Even between specialist policies there are differences in cover, so do check the policy wording for the specifics.

Is it worth taking out travel insurance for scuba diving?

Travel insurance for scuba diving can be a useful resource for travellers who prefer to avoid upfront costs if anything should go wrong while away.

Costs for emergency treatment and repatriation alone can easily reach into the tens of thousands of pounds, and without insurance in place, travellers need to know they have the means of covering this.

What is the most common claim on specialist scuba diving insurance? 

According to specialist scuba diving insurance provider, Snowcard, decompression illness (the ‘bends’) is the most common claim made by scuba divers. 

This is when a diver surfaces too quickly or holds their breath for a prolonged period of time while surfacing, sometimes leading to a lung rupture, and ultimately causing bubbles of nitrogen to form in their bloodstream and tissues.

If a gas bubble blocks an artery, this can cause a gas or air embolism, which can lead to symptoms such as unconsciousness, a stroke or heart attack.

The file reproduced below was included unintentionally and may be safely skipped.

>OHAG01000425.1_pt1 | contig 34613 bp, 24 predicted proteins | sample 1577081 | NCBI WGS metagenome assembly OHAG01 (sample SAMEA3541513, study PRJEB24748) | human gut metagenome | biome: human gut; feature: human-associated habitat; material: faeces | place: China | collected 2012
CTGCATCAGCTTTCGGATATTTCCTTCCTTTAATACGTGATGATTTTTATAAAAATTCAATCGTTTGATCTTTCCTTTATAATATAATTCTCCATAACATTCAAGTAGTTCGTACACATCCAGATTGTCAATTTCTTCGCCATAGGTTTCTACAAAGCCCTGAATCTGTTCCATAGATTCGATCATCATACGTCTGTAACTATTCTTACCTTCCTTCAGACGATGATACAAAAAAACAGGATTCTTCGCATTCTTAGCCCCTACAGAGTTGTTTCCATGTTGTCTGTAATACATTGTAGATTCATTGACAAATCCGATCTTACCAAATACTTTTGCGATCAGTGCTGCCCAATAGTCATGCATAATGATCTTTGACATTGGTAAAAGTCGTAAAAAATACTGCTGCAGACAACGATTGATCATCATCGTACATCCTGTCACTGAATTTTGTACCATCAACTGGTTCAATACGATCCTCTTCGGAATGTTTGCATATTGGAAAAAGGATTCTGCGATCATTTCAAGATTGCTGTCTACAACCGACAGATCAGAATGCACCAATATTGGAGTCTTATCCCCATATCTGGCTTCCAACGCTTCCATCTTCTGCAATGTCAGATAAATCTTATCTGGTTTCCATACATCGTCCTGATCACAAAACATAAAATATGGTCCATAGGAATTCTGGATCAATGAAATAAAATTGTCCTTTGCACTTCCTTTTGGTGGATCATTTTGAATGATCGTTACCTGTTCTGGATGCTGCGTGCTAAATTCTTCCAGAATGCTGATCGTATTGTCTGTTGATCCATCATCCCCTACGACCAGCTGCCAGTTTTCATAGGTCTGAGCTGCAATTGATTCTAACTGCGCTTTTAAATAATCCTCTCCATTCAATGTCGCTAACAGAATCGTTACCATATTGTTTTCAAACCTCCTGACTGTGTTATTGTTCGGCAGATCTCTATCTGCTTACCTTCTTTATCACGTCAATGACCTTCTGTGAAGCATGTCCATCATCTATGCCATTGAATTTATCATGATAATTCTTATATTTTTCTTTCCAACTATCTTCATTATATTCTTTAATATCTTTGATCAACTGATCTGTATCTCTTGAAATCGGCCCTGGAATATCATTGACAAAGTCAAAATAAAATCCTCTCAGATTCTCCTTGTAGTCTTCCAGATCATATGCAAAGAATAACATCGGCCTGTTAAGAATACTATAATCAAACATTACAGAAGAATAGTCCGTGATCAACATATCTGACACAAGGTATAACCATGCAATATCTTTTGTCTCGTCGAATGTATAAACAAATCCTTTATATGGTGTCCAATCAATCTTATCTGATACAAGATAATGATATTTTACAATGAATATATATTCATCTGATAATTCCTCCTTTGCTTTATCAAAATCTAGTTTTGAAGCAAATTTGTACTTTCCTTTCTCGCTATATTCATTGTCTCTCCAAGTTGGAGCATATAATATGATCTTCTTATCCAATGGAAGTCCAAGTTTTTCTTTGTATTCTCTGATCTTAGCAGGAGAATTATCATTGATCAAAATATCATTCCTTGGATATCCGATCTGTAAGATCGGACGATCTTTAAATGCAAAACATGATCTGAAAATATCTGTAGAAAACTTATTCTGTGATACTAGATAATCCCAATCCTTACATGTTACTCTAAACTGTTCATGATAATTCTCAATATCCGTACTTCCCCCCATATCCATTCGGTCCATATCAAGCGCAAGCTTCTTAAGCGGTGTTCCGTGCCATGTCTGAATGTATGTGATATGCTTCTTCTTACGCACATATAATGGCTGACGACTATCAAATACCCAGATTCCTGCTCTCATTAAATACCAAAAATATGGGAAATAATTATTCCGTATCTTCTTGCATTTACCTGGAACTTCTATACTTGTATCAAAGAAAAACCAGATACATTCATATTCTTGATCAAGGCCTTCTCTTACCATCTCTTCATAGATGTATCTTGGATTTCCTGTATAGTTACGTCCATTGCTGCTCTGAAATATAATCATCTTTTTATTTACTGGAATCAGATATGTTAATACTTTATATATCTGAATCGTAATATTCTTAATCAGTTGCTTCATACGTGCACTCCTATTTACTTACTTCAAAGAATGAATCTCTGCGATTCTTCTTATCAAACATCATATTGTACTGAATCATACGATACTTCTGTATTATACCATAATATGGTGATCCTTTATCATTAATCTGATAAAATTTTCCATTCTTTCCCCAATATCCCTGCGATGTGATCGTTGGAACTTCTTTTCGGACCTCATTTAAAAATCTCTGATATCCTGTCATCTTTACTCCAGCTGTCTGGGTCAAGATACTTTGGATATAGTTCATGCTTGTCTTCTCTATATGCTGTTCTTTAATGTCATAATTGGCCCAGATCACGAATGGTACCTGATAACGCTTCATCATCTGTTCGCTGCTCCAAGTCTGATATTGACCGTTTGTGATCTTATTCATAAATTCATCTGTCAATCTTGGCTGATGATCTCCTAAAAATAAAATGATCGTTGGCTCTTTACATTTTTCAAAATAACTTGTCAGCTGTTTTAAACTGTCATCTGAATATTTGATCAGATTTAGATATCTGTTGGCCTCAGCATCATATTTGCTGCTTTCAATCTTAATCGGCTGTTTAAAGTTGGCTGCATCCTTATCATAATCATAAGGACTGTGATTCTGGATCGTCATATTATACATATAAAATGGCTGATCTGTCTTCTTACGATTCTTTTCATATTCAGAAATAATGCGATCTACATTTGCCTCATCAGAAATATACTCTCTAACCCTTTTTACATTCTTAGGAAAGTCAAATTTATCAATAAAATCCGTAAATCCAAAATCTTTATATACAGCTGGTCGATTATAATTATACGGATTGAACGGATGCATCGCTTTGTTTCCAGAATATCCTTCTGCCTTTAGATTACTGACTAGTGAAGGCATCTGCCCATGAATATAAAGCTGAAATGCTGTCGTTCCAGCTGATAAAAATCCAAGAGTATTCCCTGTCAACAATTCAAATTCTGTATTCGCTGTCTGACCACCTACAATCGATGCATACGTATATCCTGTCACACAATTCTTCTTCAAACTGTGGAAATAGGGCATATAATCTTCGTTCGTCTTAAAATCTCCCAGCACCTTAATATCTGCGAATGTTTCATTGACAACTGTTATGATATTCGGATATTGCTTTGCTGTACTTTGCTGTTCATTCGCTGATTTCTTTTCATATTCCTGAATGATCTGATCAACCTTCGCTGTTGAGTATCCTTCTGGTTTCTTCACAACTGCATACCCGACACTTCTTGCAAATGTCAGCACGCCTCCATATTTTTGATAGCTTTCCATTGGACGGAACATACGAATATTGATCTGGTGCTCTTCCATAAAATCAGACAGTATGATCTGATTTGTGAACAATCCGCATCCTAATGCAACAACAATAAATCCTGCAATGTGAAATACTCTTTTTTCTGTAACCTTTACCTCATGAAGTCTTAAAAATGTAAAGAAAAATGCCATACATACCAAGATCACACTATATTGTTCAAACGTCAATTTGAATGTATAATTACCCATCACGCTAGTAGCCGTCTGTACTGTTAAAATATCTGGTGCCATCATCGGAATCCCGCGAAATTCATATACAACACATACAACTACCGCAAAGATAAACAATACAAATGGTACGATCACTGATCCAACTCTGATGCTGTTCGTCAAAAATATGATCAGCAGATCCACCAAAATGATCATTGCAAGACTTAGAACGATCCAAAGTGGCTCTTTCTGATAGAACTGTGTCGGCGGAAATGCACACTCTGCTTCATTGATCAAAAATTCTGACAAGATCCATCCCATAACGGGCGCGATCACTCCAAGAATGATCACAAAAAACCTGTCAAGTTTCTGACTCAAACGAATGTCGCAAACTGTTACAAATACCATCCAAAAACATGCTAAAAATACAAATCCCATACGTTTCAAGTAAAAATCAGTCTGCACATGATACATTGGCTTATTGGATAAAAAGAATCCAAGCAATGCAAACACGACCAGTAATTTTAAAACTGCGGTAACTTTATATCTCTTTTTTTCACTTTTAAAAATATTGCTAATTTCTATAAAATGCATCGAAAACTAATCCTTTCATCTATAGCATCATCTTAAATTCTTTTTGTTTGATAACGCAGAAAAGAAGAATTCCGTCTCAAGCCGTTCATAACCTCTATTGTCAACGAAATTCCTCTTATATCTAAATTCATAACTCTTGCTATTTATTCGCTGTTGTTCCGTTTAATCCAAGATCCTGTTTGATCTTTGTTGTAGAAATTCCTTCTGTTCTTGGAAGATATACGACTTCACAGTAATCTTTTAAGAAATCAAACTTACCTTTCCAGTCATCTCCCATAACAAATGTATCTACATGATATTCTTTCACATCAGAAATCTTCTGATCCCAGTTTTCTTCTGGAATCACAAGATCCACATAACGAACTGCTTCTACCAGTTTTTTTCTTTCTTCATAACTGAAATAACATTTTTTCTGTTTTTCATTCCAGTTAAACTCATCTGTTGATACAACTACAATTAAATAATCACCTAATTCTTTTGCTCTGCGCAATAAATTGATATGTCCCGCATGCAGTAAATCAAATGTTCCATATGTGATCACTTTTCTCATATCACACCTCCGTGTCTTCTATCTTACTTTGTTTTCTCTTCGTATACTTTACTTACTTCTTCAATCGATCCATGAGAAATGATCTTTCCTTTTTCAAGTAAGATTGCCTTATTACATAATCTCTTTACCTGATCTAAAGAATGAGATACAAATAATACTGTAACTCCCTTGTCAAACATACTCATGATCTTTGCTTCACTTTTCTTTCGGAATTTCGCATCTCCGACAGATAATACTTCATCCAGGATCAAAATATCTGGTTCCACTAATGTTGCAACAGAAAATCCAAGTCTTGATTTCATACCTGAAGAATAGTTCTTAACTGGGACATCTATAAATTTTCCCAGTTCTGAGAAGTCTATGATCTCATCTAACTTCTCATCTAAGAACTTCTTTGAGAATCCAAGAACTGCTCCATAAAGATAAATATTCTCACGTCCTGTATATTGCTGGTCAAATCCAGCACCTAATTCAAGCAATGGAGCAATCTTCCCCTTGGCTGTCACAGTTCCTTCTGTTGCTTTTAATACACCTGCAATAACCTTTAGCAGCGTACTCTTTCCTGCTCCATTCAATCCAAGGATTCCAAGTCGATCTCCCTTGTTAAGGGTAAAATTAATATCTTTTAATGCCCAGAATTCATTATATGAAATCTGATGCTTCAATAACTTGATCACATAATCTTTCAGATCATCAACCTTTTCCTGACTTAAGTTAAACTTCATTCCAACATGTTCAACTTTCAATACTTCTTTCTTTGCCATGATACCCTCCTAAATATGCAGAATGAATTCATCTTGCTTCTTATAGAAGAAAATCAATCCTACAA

Is there annual travel insurance for scuba diving?

For travellers going away more than once in a year, an annual travel insurance policy for scuba diving could work out more cost effective than a single trip policy.

Taking out an annual policy eliminates the need to purchase a policy for each trip taken in a year.

However, travellers will need to have an idea of the countries they plan to visit for the next 12 months as they will usually have to choose between three types of policy based on planned destinations.

  • Europe
  • Worldwide (excluding the USA, Mexico, Canada and the Caribbean)
  • Worldwide (including the USA, Mexico, Canada and the Caribbean)